Oil and gas industries involve three main stages of oil and gas operations- upstream, midstream, and downstream. Upstream operations consist of activities that involve exploration, discovery, extraction and production of crude oil and natural gas.
Following the initial production stage, many integrated and specialised oil companies deal with the processing, transporting, and marketing of natural gas, oil and other liquids during the midstream phase of operations.
Then comes the final downstream stage, where the oil and gas are refined and distributed to people to be used as consumer goods.
Before reaching consumers, the chemicals are refined in specialised oil and gas chambers that contain various structures to produce the manufactured products. One of the important devices responsible for refining is a pump.
Petrochemical pumps used in downstream operations
Pumps are used in various production and manufacturing industries. They form an essential part of oil and gas drilling rigs to accelerate the transfer of fluid from one location to another, without which oil refineries can not operate.
Petrochemical pumps are used to refine petrochemicals, which are simply chemicals derived from petroleum and other sources like natural gas and crude oil.
The types of downstream petrochemical pumps used in oil and gas downstream operations are discussed below:
- Piston pumps
The piston pump is a reciprocating pump that consists of one or more pistons enclosed in a cylinder and moves through the energy supplied by an electric motor via a crankshaft. This is done to pressurize the oil from one end of the pumping chamber to the other.
When the oil enters the pumping chamber through the inner valve, the crankshaft rotates and moves the piston upward via connecting rod to increase the capacity of the cylinder. As the fluid fills in the whole cylinder, the crankshaft rotates further to push the piston downward and apply pressure to get the fluid out via the discharge outlet.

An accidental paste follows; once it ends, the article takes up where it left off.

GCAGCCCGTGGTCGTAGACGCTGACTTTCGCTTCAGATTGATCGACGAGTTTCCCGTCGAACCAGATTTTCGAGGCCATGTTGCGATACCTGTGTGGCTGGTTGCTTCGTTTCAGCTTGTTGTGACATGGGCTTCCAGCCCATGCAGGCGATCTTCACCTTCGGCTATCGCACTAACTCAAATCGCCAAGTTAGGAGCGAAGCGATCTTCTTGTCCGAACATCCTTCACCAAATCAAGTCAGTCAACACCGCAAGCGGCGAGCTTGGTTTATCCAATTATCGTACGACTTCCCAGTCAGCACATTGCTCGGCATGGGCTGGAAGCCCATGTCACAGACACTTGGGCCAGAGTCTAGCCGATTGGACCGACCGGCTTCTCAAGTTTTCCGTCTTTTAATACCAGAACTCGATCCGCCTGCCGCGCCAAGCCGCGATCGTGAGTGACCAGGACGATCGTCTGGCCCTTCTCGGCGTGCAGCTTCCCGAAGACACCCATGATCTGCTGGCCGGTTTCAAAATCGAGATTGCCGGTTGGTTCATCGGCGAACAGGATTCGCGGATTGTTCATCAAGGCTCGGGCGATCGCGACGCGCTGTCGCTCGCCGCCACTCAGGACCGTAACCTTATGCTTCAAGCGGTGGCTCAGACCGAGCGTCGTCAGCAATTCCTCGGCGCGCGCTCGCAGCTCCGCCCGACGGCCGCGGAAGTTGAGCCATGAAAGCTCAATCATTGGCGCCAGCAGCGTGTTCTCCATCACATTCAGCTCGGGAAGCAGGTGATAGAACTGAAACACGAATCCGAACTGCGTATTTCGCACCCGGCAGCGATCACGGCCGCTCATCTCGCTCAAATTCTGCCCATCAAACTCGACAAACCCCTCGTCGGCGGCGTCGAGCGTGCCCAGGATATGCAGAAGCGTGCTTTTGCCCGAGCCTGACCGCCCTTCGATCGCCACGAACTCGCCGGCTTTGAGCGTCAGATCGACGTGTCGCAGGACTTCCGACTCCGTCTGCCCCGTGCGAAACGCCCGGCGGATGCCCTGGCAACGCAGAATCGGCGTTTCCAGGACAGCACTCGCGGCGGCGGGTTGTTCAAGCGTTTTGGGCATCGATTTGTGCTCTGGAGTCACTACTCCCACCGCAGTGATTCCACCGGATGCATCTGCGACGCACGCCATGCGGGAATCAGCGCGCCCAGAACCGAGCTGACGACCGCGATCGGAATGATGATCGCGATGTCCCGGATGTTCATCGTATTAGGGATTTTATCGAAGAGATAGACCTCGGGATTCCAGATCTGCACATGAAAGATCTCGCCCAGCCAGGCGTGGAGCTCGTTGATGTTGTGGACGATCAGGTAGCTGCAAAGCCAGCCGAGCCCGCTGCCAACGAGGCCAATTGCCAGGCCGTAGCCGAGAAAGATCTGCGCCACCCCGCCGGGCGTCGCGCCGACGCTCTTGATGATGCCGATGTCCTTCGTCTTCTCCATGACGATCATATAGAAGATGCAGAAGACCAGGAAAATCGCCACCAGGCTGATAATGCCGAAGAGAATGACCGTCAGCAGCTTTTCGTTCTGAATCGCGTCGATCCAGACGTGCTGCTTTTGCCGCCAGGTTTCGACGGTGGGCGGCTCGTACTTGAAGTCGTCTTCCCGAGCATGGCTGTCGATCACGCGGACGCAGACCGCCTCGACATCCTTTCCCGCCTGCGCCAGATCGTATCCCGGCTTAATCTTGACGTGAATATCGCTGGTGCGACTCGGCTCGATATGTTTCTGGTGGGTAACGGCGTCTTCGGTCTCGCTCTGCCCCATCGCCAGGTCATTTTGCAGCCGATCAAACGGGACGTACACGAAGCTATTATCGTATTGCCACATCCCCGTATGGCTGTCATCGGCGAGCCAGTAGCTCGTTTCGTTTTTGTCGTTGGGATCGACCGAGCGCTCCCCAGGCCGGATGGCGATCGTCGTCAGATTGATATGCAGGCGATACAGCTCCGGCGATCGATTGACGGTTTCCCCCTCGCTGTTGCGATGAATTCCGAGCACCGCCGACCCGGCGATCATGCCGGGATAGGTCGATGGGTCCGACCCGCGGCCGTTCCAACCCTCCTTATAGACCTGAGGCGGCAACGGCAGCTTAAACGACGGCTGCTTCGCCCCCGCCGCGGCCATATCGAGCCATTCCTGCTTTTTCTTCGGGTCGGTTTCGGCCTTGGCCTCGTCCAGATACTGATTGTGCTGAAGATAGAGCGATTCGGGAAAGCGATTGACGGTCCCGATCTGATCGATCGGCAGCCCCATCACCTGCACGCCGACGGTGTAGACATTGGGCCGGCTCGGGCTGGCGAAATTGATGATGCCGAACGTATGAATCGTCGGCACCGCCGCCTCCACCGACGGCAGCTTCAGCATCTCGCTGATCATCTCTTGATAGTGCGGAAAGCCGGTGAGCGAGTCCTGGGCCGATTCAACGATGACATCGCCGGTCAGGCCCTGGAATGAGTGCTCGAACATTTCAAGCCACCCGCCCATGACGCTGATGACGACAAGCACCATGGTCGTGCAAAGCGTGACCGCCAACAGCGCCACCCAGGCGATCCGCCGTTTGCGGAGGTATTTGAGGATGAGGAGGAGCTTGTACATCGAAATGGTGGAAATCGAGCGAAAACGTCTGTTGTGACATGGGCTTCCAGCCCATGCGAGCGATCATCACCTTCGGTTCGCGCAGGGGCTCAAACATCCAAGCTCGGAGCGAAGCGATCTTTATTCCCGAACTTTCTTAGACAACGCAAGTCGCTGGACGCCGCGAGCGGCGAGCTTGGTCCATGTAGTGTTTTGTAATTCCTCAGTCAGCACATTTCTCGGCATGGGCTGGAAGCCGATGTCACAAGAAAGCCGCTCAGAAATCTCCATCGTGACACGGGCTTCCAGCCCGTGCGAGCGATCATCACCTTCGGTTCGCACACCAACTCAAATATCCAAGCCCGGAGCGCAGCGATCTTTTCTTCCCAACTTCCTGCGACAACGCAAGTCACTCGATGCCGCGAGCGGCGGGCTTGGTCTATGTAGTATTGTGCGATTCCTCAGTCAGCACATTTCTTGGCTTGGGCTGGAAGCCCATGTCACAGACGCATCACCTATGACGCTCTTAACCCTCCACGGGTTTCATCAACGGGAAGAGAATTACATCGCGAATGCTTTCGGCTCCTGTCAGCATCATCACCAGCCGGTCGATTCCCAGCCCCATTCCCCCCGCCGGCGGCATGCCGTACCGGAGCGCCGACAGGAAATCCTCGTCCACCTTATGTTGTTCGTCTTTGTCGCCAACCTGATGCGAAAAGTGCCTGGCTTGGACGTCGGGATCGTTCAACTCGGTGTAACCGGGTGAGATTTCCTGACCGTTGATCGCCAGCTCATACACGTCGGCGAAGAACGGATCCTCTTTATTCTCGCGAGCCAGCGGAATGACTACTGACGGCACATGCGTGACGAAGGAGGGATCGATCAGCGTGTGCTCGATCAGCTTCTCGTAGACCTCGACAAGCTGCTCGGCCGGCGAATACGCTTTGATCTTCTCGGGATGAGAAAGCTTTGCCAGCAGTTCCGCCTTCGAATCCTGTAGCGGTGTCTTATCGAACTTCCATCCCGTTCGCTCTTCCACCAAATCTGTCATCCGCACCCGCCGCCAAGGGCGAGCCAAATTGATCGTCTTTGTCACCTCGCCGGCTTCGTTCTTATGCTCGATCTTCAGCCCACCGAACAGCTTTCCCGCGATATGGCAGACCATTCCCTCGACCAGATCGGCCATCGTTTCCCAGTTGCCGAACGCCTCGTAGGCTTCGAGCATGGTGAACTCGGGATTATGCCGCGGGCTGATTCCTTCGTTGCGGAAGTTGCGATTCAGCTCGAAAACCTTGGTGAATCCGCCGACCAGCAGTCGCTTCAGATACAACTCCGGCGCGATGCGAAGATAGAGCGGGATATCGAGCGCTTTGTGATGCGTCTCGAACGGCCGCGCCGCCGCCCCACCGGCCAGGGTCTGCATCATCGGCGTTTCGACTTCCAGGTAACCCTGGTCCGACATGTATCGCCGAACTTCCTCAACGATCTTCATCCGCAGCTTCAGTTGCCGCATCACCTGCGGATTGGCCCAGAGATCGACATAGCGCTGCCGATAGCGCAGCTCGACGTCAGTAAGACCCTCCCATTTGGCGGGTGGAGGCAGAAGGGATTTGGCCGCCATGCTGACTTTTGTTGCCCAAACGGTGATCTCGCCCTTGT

- Diaphragm pumps
The diaphragm pump is another type of reciprocating positive displacement pump. It uses a flexible band of rubber called a diaphragm that reciprocates with the piston rod. These pumps work just like piston pumps with the only difference being the presence of a diaphragm.
As the fluid enters via the inlet valve, the diaphragm creates a vacuum to adjust the volume of fluid. As the cylinder fills up, it decreases the chamber volume and pressurizes the fluid via the outlet valve out of the discharge port of the chamber.
- Magnetic drive pumps
This type of pump is unique as it is driven by the force of magnetism rather than being connected to an electric motor. Magnetic drive pumps are a type of centrifugal pumps that contain impellers to distribute the fluid.
The motor drive in a mag drive pump has a cylindrical shell that contains an outer ring of magnets. The inner magnet ring is separated by the outer one by a thin-walled can.
The magnetic force from the outer magnets provides the flux to the inner magnets which in turn propel the impeller to rotate and drive the fluid.
The magnets used in magnetic drive pumps are samarium cobalt and neodymium iron boride.
- API pumps
API 610 pumps are designed according to the standards of the American Petroleum Institute (API) 610 and they come in different forms, employing different methods of pumping. These mainly include centrifugal pumps that come in different configurations. Some types of API pumps are:
- Horizontal split case pumps
- End suction pumps
- Multistage pumps
- Vertical inline pumps
- Vertical turbine pumps
To summarise, the downstream operations in the oil and gas industry involve the refining of the petrochemicals extracted and transported through the upstream and midstream phases.
The refining is achieved by the use of different petrochemical pumps to accelerate the movement of fluid, which operate through different mechanisms of fluid propulsion.